RxJava Combining Operators

In this tutorial, you’ll use RxJava combining operators to merge, filter and transform your data into succinct and reusable streams. By Prashant Barahi.

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RxJava is a ReactiveX port for Java and a programming paradigm that provides a way to put static items into motion. It comes packed with many intuitive APIs to merge, filter, transform or otherwise alter the stream of data.

But what does “putting static items into motion” mean? Think of it this way — as you’re reading this tutorial, your brain works in an RxJava-like fashion. It converts static text into a stream of words, and then it transforms the words into your inner voice. Some information is even discarded, as though your mind is filtering it out. And if you’re listening to music while reading, your brain is combining the streams from both sources, much like RxJava’s combining operators.

You’ll see several of these nifty features explained in this tutorial. You’ll also:

  • Understand RxJava combining operators and their behavior
  • Use combining operators to consolidate multiple streams
  • Convert UI events into streams and then combine them

You’ll implement an app called TouRx. With TouRx, you can find your next vacation, calculate the travel cost and even configure the UI if you’re super picky about how you want your vacations shown to you. :]

TouRx App Tour

So, pack your bags and get ready!

To start learning RxJava, read this Reactive Programming with RxAndroid in Kotlin tutorial.

Note: This tutorial assumes you’re familiar with the basics of Android development in Kotlin with RxJava. If you’re new to Kotlin and Android, check out Kotlin For Android: An Introduction and this Beginning Android Development with Kotlin tutorial.

Getting Started

Download the starter project by clicking the Download Materials button at the top or bottom of the tutorial. Launch Android Studio 4.0 or later and select Open an existing Android Studio project. Then navigate to and open the starter project’s folder.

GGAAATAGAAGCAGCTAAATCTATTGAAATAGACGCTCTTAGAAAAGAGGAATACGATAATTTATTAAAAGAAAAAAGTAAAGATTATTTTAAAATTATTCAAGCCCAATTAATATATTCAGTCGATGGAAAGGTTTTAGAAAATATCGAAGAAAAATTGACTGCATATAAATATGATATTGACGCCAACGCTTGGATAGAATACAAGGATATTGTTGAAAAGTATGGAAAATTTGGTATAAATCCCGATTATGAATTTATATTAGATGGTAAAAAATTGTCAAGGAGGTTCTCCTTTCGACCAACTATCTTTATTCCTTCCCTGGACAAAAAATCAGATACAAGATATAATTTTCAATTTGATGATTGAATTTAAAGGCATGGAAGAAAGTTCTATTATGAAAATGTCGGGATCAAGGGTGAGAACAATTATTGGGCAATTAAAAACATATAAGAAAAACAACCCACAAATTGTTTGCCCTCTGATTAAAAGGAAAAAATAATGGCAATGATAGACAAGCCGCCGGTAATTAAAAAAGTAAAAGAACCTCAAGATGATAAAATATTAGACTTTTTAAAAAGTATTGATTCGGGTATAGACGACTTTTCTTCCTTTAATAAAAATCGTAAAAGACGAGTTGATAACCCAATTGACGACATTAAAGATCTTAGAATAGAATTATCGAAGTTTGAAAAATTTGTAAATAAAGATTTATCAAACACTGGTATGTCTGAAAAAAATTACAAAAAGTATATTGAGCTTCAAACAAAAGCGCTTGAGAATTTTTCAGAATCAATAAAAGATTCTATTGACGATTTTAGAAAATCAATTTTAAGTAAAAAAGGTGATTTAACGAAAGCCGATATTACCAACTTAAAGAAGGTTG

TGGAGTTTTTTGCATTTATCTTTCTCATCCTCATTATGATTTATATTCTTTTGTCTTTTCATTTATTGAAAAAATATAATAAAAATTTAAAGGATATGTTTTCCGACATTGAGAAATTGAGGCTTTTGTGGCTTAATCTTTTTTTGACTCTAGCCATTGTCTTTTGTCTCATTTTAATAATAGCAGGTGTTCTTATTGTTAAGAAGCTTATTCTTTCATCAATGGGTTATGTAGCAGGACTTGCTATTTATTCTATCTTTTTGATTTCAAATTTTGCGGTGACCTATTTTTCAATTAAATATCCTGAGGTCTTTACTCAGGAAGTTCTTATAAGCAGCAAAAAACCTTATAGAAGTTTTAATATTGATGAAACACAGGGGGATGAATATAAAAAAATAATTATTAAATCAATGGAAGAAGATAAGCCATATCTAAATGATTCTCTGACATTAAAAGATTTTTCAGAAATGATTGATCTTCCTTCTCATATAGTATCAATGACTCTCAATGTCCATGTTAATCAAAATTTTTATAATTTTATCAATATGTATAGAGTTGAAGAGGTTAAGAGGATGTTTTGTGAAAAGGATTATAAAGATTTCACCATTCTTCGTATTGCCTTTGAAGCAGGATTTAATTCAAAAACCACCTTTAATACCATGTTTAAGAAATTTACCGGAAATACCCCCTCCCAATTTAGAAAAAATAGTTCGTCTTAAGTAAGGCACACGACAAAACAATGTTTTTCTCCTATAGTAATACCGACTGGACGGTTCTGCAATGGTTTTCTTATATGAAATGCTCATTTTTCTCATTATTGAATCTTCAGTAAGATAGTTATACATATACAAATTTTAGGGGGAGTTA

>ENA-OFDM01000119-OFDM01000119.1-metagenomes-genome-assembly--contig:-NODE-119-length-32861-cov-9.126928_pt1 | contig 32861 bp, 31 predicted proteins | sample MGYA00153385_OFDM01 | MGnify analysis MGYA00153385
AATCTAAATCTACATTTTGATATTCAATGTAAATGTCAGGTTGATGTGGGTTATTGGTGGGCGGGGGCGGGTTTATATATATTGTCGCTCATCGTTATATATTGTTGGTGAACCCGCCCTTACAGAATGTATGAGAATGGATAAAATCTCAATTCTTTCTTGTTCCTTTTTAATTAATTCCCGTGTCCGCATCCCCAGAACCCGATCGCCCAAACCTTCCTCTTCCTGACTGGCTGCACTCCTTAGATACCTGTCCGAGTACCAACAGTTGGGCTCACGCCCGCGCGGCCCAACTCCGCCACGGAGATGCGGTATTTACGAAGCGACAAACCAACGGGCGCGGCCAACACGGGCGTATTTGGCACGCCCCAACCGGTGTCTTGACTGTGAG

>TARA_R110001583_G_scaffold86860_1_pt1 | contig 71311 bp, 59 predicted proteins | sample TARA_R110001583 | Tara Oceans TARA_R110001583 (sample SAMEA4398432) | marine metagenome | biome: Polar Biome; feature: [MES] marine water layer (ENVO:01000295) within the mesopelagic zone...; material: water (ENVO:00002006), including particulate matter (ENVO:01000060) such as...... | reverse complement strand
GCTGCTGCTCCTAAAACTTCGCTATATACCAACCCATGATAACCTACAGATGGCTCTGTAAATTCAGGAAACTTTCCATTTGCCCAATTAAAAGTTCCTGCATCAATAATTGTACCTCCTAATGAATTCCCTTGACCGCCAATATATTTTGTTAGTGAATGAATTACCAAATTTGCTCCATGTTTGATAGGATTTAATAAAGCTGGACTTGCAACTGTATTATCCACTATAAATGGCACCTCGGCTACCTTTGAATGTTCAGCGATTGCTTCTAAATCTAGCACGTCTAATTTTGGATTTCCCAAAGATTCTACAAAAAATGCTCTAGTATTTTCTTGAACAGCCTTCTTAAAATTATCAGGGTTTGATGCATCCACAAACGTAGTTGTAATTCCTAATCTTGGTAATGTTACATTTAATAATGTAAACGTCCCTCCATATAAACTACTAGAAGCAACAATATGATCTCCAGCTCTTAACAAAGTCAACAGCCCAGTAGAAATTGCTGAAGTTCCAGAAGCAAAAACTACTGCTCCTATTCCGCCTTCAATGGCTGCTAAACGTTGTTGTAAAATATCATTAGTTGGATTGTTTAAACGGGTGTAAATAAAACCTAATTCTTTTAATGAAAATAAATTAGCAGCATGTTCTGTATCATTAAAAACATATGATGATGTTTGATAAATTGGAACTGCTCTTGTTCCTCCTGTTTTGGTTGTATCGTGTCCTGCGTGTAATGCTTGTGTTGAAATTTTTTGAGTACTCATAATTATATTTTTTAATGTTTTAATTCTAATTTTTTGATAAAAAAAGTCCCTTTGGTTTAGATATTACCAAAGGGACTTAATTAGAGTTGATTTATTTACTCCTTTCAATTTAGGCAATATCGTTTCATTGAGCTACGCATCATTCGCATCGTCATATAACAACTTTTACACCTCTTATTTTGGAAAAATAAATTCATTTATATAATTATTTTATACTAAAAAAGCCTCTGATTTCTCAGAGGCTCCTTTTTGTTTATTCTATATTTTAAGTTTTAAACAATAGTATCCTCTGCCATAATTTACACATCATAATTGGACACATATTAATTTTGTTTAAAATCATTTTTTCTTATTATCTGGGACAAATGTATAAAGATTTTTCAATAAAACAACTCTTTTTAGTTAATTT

Build and run the app. You’ll see the following screen:

TouRx Main Screen

You’ll see a list of places from Earth and Mars. Tapping on any of them will show the trip details and cost. In the top-right corner, there’s a menu that lets you configure the app behavior. Most of these functions don’t do anything in the starter project yet, as their corresponding PlaceListViewModel functions are blank. You’ll fill each up as you progress through this tutorial.

The important files to note are:

  • BaseViewModel.kt, which contains an abstract ViewModel class that provides RxJava-compatible handlers like onErrorHandler, onDataLoadHandler, onSuccessHandler and onCompleteHandler. These update the UI state and use LiveData for their reactive interface. These handlers must operate on the main thread.
  • BaseActivity.kt, which contains the base activity class that notifies children classes whenever there’s a change in the state.
  • ApiService.kt, which provides the blueprint to handle IO operations. MockApiService is an implementation that simulates “expensive” IO operations using a Room database while also adding some delay in every call. It’s important to note that fetchMarsPlaces() is slower than fetchEarthPlaces().
  • State.kt represents the states of the IO operations.

The app needs to perform multiple IO operations to display the data. You’ll use RxJava’s combining operators in the upcoming sections to accomplish this task. But first, you’ll learn more about what they are.

What Are RxJava Combining Operators?

In the Reactive Programming with RxAndroid in Kotlin: An Introduction tutorial, you learned about RxJava’s Observable and Flowable and how to operate on them. With combining operators, you can combine and consolidate them.

Some of the combining operators provided by RxJava are:

  • merge
  • concat
  • combineLatest
  • zip
  • amb
  • startWith
  • mergeDelayError
  • switchOnNext
  • join
  • groupJoin